And with our Moscow event on November 5, Hermiona has begun another whirlwind tour! It was wonderful to get to see so many new faces interested in American education. We got to see some “old faces,” too, such as Wanderlust CEO (and Hermiona parent!) Olga Smyshlyaeva, Hermiona CEO Yelena Kadeykina, Hermiona consultant Leora Eisenberg, and Hermiona student and summer program alumnus Artem Smyshlyaev. We were also pleased to show videos from Sonya Vasilieva and Sasha Denisenko, two of our alumni who recently finished successful admissions campaigns to a top boarding school and university, respectively.
We fielded many questions during the event, but one of the overarching themes was how to make yourself stand out. When applying to any university or boarding school, we need to make sure that we meet the baseline: we need to take the correct exams (SAT/ACT, TOEFL/IELTS, SAT Subject Tests, etc.); we need to get the right grades; we need to get good recommendations. But we kept coming back to the idea of how to go beyond the baseline: how do you make the admissions committee decide that you are the right fit? What parts of your application make you stand out from an already distinguished crowd?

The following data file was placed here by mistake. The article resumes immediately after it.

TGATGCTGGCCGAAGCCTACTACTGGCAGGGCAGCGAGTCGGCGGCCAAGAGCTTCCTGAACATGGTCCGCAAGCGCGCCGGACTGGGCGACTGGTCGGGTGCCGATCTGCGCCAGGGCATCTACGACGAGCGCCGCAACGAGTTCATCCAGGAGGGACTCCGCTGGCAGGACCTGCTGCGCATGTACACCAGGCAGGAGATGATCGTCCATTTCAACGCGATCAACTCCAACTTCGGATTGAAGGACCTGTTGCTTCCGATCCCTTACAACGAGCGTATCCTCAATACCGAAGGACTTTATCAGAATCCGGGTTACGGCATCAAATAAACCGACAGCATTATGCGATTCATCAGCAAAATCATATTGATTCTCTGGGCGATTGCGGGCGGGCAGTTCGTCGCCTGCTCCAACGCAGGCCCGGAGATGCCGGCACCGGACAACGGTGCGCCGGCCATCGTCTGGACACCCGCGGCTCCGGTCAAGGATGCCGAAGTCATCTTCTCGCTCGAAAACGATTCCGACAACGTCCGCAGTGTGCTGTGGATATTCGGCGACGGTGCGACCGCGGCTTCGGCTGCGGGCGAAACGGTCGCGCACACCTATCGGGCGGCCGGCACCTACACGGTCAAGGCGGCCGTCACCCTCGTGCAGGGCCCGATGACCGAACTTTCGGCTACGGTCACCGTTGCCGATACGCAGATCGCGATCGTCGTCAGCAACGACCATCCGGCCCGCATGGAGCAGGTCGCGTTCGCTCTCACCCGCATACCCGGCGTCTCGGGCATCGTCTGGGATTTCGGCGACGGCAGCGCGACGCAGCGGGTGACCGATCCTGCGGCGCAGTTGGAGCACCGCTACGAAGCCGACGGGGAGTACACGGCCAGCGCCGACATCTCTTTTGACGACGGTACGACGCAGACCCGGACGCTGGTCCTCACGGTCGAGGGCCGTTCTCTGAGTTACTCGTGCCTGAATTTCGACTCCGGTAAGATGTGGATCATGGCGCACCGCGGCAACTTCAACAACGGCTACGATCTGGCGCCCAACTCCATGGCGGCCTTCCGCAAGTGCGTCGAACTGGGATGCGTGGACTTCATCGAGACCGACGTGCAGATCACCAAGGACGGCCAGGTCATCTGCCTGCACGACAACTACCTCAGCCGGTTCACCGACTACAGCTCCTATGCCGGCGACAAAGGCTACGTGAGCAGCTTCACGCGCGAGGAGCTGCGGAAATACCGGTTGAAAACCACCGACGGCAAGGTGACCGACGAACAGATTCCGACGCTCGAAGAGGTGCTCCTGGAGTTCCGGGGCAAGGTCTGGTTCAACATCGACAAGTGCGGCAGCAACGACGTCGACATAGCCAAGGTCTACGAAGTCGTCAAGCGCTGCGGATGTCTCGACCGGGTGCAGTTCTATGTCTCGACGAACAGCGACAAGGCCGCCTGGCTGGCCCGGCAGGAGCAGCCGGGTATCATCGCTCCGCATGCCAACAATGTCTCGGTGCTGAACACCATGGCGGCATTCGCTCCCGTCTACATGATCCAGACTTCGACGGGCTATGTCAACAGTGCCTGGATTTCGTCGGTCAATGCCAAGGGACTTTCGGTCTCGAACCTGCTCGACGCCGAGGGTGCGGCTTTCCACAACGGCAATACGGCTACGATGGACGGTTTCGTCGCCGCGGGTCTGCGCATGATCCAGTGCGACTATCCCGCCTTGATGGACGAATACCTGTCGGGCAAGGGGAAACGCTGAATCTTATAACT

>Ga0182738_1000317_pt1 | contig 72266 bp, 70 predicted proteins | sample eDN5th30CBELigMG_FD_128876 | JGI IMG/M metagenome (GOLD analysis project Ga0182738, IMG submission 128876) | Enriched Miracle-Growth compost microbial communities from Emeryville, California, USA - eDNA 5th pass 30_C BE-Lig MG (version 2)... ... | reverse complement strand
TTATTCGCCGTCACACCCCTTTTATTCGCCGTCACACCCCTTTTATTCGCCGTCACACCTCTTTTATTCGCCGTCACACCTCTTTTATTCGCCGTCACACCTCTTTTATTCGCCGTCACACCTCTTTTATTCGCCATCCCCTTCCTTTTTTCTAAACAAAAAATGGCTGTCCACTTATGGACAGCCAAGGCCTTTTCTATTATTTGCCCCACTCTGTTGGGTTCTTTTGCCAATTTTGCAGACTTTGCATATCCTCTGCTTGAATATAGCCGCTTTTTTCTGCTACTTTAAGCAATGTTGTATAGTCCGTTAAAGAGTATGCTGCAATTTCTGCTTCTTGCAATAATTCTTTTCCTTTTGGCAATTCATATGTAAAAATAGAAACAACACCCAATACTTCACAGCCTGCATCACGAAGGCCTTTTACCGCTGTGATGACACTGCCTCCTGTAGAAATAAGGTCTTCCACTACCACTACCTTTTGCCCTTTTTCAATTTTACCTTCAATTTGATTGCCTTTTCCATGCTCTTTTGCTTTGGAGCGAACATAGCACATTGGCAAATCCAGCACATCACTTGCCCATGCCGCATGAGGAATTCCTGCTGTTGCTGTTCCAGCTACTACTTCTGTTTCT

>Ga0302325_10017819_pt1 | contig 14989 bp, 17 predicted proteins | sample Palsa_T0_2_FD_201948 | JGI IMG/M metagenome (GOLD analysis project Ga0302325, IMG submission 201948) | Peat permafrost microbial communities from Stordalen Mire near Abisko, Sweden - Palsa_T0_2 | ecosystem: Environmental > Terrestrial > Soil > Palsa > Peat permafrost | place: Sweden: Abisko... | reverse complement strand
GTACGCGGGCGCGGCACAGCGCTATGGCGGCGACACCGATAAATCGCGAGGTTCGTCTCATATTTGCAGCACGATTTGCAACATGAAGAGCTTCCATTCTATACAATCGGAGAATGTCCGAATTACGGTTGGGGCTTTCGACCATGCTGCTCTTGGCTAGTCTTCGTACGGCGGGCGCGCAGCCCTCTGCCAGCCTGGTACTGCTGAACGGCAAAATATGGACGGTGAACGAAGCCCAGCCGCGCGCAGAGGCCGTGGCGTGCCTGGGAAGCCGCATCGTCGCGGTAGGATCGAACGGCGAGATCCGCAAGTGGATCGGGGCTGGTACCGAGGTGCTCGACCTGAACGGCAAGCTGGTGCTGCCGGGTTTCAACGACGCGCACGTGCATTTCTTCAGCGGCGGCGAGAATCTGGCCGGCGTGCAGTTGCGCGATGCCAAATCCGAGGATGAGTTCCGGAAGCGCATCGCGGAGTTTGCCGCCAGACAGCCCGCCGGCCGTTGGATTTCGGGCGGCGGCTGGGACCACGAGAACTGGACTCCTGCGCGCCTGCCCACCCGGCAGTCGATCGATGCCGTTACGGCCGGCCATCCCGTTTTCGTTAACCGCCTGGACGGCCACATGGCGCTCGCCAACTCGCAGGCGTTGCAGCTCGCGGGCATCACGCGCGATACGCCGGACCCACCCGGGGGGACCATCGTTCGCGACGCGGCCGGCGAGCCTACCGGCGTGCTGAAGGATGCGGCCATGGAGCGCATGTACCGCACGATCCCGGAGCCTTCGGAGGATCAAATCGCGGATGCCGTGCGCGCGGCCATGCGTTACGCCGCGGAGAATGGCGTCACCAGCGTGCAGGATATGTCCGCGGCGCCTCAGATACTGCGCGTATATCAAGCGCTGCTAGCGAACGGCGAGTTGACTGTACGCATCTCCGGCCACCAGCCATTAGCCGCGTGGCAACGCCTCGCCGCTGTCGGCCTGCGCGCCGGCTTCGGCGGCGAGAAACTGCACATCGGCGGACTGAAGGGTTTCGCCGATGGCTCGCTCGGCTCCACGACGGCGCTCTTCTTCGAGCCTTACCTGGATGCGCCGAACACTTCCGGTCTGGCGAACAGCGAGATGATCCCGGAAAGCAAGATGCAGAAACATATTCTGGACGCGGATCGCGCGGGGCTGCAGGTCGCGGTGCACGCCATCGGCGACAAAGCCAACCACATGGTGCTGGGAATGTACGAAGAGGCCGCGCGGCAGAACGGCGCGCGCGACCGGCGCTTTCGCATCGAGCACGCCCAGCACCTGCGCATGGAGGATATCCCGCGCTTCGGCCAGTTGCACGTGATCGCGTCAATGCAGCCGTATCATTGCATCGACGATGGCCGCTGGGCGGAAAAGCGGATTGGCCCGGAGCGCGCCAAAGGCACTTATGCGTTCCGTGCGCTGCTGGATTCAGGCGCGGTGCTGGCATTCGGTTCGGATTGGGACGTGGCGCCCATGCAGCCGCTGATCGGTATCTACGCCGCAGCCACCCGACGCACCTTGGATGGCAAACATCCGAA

Our answer to attendees: passion and sustained, superior interest. It’s impossible to get accepted if you’re not interested in anything — because then you show no aptitude for excelling in an atmosphere designed to create leaders in all possible fields. It’s not enough to get good grades in math for acceptance to a top university: you need to show the admissions committee that you are committed to superior performance in math. An applicant can prove this in a number of ways, such as, for example, participation in math Olympiads, excellent results SAT Subject Exams or AP exams in math, attendance of top math-related summer programs (where one could obtain recommendations from top professors), and so on.
But that’s not all. This love of math (or of anything, really) must continue over the course of the applicant’s high school experience. It can’t appear in the last year of high school. It has to look real — because it should be real, too. Colleges want to know that their applicants are not only talented, but genuine, too. Just like all of our students — and just like you.
Although you might have been unable to attend our Moscow seminar, we hope you’ll benefit from this major takeaway. But we also hope that you might be able to attend one of our upcoming events — our next one will be in Moscow on November 10, and you can register for it here.
We’ll be in Novosibirsk and Kiev soon, too; see our Facebook for more information. We’re looking forward to seeing you soon!